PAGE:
Ivan & Alyosha | Six Years on the Road

IvanAlyoshaAllTheTimesWeHad“We couldn’t get over the fact that we just enjoyed the sounds of the songs when we played them live. They just seemed to open up and come alive a bit more.”

 

 

It pays to spend time trolling the Spotify playlists of your friends. I somehow missed out on Ivan & Alyosha, but thanks to a friend with very good taste I am now in the know and eternally grateful. Their 2013 release, All The Times We Had, has a dreamy, gilded-with-sunshine kind of sound and is filled to the brim with stunning harmonies. FYI, no one in the band is named Ivan or Alyosha. The name is taken from Dostoyevsky’s Brothers Karamazov. This quartet is composed of Tim Wilson, Ryan Carbary, Pete Wilson and Tim Kim (who answered the questions for this interview). They’ve spent most of the past 6 years on the road. Lucky for St. Louis they’ll be making a stop at the Firebird on Sunday, April 7 with Fort Atlantic (Doors open at 7:30).

Was music a big part of all of your childhood/teen years? When did you start playing instruments/singing?

Absolutely. I would say with confidence that music has had a big influence on all of us since we were very young. Often times we’ll find ourselves discussing what each of us grew up listening to or what our parents listened to…it can be very entertaining. For me specifically, I started playing instruments when my parents enrolled me in piano lessons. I couldn’t have been much older than 7 years old. Ever since then, I’ve been involved with music in some way or another. Pete, Tim W., and I went to the same high school and all of us were pretty deep into the music program there at one point. Also, I know Ryan has played in various bands since he was a high schooler. It’s always amusing to revisit our musical pasts for some laughs.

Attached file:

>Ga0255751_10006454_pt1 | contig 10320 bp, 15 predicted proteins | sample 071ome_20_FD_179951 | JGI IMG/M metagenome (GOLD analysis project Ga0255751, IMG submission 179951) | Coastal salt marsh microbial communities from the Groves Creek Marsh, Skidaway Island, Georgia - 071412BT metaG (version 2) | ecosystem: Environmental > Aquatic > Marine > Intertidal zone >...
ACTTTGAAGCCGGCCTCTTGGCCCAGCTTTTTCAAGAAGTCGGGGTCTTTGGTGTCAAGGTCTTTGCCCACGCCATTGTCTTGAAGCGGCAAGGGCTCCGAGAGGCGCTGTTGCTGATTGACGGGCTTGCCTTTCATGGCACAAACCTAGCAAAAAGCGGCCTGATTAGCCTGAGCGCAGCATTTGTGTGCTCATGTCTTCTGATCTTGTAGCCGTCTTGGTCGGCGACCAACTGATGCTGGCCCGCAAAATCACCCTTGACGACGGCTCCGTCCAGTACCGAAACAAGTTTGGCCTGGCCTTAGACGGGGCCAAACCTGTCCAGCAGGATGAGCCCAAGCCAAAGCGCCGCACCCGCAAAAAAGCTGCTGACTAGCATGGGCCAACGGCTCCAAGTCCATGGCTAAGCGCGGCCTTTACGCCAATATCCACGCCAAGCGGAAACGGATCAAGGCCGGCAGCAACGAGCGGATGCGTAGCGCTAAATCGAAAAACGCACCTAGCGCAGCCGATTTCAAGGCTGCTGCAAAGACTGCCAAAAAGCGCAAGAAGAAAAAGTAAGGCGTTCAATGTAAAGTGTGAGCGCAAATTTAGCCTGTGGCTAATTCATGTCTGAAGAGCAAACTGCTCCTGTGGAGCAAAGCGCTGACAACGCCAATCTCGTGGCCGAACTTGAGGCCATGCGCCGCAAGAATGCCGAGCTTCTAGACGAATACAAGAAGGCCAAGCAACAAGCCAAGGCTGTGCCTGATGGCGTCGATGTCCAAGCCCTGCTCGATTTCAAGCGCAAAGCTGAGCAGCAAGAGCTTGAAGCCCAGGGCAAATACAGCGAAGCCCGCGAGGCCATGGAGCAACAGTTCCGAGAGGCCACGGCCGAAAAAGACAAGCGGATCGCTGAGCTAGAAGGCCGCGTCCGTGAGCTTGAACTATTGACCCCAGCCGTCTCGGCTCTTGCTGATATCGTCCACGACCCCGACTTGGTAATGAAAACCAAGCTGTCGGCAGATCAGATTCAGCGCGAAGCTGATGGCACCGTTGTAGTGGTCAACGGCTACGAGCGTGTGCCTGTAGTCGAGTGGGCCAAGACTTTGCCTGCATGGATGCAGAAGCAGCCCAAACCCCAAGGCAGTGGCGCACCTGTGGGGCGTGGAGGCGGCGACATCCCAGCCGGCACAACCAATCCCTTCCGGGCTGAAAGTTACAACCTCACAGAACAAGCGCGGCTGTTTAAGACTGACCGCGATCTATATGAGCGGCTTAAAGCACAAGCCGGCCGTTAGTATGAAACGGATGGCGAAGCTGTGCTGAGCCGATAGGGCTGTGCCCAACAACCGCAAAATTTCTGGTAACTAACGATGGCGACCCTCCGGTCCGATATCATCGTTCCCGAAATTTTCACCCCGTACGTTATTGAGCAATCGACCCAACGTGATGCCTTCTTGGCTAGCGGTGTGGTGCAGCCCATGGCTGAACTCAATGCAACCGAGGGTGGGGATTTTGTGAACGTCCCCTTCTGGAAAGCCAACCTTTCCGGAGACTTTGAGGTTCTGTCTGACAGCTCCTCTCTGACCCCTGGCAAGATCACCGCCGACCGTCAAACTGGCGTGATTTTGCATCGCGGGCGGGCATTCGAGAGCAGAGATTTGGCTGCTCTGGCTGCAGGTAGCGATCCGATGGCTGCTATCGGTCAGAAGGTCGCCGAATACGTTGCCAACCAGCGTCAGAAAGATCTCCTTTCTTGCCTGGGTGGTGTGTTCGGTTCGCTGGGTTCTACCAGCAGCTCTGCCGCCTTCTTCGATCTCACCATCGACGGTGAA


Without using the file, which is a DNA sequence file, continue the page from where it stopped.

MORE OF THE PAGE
How did the band come together?

The band originally formed when Tim Wilson and Ryan Carbary met through mutual friends in a band that Tim had been involved with several years ago. Ryan had expressed interest in songs that Tim W. had recorded as himself as well as demos he’d been working on. They started to collaborate musically and recorded Ivan & Alyosha’s first EP down in LA with a longtime friend and producer Eli Thompson. At the time, Pete Wilson and I had also been involved with a different musical project that was just about coming to a close as Tim W. and Ryan were starting to get a live band together. The transition was natural and Pete and I joined the band shortly after we tidied things up with the old band.

Can you tell me a little bit about the recording of your debut album? I know you wanted it to have the same feel as playing live. I imagine it can be hard to summon that feeling in the studio.

Capturing the energy and the magic of live performances can be very difficult in the studio. Simply put, in previous recording endeavors, we would pretty much record everything individually to a click and mash it all together. While that method certainly works and sometimes is preferred, we couldn’t get over the fact that we just enjoyed the sounds of the songs when we played them live. They just seemed to open up and come alive a bit more. With that in mind, we approached the recording of All The Times We Had hoping to harness that live element a little more by tracking multiple instruments at the same time. That’s not to say we didn’t overdub anything because we certainly did, but we essentially tried to capture the chemistry of our band in the meat of every song on the album.

I am always curious why a band chooses their first single as their first single. What gave “Running for Cover” the edge over other songs on the LP?

I think we chose “Running for Cover” because we love every element to that song. It seemed like it would give a good first impression for the band. It has a great melody, lyrics are solid, instrumentation and energy is there; It has every element that we love about a good song.